Explorers 2014: Focused on production, Savant has exploration options
The smallest producer on the North Slope is in the process of becoming a subsidiary of Miller Energy
For Petroleum News
Over the past decade, Savant Alaska LLC has turned North Slope exploration into sustained development activities, but not in the way such transitions usually occur.
Instead of drilling a prospect and bringing it into production, the one-time affiliate of Colorado-based Savant Resources LLC came to the state in 2006 to pursue the Kupcake prospect in Foggy Island Bay, some 20 miles west of the Badami unit. After an unsuccessful exploration campaign, Savant applied its Arctic experience to Badami.
Now, Savant Alaska is preparing to enter new hands. In May 2014, the Tennessee-based independent Miller Energy Resources Inc. agreed to by the company for $9 million.
Biting into KupcakeThe Kupcake prospect is near the much more famous Liberty prospect.
After BP drilled the Liberty No. 1 well in 1997, the company mapped the Kupcake prospect using 3-D seismic acquired in 1995. BP allowed the leases to expire in 2005, and several former BP executives working for Savant took an interest in the prospect.
Savant acquired the Kupcake leases in a March 2006 sale, licensed some 200 square miles of 3-D seismic nearby and intended to drill the Kupcake No.1 well by early 2007.
Savant envisioned “a conventional exploration well targeting several hundred feet of Beaufortian-age sediments located at a depth of approximately 10,600 feet,” according to filings. The name Kupcake came from the targets, as Savant consultant Erik Opstad explained to Petroleum News in 2006: “KUParuk zone-C and KEkiktuk = KUPCAKE. The Kuparuk-C age Beaufortian sands are the sweet icing atop the Kekiktuk.”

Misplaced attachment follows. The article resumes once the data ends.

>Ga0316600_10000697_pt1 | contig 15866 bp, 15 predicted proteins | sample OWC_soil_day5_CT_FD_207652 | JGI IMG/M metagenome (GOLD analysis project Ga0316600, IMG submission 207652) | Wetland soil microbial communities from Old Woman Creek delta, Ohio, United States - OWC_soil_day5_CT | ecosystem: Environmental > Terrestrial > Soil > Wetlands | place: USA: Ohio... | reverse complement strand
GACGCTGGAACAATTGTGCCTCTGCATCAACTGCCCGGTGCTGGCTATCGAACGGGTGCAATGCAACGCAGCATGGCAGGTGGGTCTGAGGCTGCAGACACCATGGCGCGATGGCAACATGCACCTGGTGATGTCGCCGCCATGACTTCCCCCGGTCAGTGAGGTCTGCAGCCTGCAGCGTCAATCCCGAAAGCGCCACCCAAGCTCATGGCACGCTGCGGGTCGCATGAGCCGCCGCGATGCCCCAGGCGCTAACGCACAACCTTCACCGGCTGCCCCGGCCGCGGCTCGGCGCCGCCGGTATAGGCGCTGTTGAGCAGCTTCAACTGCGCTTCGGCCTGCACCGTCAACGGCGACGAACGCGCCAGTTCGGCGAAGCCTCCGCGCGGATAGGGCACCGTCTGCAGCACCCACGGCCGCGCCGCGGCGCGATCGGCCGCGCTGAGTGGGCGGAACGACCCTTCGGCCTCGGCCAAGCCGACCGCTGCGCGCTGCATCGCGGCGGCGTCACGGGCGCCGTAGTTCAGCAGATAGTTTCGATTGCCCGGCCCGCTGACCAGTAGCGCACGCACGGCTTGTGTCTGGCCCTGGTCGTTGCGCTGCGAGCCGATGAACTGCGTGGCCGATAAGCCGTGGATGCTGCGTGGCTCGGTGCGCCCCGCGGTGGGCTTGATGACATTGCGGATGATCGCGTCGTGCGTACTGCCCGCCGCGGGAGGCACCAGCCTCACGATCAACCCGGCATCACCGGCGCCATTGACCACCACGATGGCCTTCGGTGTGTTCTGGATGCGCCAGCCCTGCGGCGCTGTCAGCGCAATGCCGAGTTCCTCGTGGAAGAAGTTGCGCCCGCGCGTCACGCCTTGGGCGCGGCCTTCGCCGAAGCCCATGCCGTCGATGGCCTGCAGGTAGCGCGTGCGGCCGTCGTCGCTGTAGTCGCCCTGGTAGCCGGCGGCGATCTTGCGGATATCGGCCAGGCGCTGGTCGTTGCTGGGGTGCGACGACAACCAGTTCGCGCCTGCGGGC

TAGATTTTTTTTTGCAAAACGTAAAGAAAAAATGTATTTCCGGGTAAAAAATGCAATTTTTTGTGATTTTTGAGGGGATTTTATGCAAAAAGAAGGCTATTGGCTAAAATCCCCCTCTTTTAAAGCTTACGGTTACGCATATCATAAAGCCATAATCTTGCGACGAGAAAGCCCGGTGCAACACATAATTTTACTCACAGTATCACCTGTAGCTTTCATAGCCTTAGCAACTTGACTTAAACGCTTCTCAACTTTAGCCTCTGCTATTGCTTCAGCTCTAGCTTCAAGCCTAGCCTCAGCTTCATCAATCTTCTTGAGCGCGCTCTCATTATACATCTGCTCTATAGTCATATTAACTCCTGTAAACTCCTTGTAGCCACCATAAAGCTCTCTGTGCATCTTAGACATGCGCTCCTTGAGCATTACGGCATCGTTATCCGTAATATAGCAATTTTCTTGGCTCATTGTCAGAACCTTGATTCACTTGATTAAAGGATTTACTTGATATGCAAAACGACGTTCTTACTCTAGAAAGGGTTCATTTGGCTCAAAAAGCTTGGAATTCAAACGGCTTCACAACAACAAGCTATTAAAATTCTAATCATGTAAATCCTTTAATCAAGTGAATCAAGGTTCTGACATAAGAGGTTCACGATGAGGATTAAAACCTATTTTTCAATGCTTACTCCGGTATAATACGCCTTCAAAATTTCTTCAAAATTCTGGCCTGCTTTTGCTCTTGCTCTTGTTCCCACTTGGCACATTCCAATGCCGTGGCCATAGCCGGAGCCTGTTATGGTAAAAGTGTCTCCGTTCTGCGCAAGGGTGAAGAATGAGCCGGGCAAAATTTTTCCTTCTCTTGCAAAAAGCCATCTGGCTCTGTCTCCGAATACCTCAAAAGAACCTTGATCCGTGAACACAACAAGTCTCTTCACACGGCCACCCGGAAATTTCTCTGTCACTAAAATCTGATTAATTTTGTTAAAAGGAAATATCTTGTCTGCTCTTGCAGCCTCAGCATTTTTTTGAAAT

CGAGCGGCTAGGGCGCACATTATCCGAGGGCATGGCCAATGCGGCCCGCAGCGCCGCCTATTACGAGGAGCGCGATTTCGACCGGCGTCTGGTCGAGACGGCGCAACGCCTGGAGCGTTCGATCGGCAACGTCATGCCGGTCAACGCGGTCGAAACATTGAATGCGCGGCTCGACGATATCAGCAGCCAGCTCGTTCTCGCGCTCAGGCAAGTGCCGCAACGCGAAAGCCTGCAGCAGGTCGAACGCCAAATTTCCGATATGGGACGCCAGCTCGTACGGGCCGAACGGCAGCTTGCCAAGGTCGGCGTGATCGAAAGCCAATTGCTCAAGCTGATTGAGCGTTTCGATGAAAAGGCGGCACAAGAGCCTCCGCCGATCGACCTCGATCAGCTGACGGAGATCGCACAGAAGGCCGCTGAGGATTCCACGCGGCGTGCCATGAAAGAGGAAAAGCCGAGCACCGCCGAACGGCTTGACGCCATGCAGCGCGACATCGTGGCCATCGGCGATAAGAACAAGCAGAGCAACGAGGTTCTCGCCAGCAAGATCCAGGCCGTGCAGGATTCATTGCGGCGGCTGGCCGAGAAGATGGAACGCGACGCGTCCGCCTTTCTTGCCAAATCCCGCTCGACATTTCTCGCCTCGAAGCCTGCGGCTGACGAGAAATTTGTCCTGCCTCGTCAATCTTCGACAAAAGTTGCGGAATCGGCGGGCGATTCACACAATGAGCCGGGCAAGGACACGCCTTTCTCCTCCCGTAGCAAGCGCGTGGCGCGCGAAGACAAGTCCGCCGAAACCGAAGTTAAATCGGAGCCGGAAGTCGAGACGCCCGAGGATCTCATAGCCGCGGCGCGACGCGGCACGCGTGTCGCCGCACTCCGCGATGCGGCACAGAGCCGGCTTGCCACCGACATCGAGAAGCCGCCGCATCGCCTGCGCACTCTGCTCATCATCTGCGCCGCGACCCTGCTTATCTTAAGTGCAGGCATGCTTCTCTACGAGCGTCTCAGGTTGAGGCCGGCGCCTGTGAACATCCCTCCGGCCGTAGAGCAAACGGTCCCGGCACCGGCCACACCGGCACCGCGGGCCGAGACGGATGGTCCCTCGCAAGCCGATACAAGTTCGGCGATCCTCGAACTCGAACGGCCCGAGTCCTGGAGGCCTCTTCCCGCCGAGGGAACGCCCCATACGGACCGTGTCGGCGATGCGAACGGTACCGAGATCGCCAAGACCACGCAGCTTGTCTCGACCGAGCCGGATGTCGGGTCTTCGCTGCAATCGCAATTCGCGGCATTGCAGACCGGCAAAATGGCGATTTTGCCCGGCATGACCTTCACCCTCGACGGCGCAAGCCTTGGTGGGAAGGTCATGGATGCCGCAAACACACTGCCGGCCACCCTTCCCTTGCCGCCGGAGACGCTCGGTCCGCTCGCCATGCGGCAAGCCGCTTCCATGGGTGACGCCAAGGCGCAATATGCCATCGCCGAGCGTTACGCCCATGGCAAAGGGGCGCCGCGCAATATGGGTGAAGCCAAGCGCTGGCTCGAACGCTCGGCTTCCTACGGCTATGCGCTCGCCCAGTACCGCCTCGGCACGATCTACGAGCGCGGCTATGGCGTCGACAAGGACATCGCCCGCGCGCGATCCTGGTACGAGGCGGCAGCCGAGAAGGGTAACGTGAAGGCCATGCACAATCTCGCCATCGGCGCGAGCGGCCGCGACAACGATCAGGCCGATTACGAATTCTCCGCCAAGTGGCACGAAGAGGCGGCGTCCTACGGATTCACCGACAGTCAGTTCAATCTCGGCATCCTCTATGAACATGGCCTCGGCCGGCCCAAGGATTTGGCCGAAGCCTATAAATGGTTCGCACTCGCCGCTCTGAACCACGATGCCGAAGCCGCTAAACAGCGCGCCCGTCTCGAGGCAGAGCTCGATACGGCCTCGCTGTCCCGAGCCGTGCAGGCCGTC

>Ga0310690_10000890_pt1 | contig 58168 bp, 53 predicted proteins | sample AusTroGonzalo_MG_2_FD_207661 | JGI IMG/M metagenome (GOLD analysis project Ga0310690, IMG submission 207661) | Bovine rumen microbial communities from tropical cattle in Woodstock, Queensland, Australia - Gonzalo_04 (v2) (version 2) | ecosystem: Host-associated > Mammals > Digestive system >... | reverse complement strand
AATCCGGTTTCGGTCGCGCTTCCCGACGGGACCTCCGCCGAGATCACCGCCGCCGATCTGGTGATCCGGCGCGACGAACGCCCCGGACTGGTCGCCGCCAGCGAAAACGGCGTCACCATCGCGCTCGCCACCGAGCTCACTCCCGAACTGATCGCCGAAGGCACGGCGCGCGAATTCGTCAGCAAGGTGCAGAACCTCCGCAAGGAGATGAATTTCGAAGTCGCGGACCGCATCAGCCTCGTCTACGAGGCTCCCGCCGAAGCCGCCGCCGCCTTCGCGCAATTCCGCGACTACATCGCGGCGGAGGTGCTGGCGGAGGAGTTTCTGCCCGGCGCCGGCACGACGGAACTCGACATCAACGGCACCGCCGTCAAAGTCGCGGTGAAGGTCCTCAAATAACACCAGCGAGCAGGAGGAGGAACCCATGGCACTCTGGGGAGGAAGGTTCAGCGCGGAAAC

In December 2006, Savant and nearby leaseholder True North Energy Corp. pooled their leases to enlarge the surface area of the prospect by 120 acres. True North estimated the prospect contained some 200 million barrels of oil, of which half might be recoverable.
The partners were unable to secure a rig and postponed plans to drill in early 2007, but contracted the Kuukpik No. 5 rig over the summer and set their sights on winter. The goal of the program was to learn more about the size and shape of the reservoir, and to determine whether it was communicating with BP’s nearby Liberty prospect.
The agreement terminated in early 2008 when True North failed to come up with its share of the funding for the Kupcake No. 1 well, but the companies quickly signed a new deal.
During the interim, though, Savant signed a deal with the Calgary-based Bordeaux Energy Inc. to share the cost of drilling Kupcake No. 1 and acquiring seismic data.
A Bordeaux-commissioned study estimated that Kupcake contained 170 million barrels of oil in place, with 68 million barrels listed as “recoverable.” The figure was lower than previous assessments, but Savant said the estimate only covered a portion of the prospect.
With Kupcake located some three miles from shore, under 14 feet of water, Savant built an ice island and ice road to access the prospect. The magnitude of the construction effort, and harsher-than-expected Arctic weather, delayed drilling until late March 2008.
Ultimately, the target interval in the Kemik formation “was thinner than anticipated” and the porous Cretaceous sandstone was “water wet,” according to partner Bordeaux.
Approaching BadamiIn mid-2008, Savant Alaska and ASRC Exploration LLC signed a deal with BP Exploration (Alaska) Inc. to work on Badami in return for a stake in the unit.
The partnership was primarily focused on restarting sustained oil production from the Brookian formation using horizontal drilling and hydraulic fracturing, but an initial plan of development under the deal also required an exploration well by September 2009.
Savant saw Badami as an opportunity to apply technology to a known reservoir.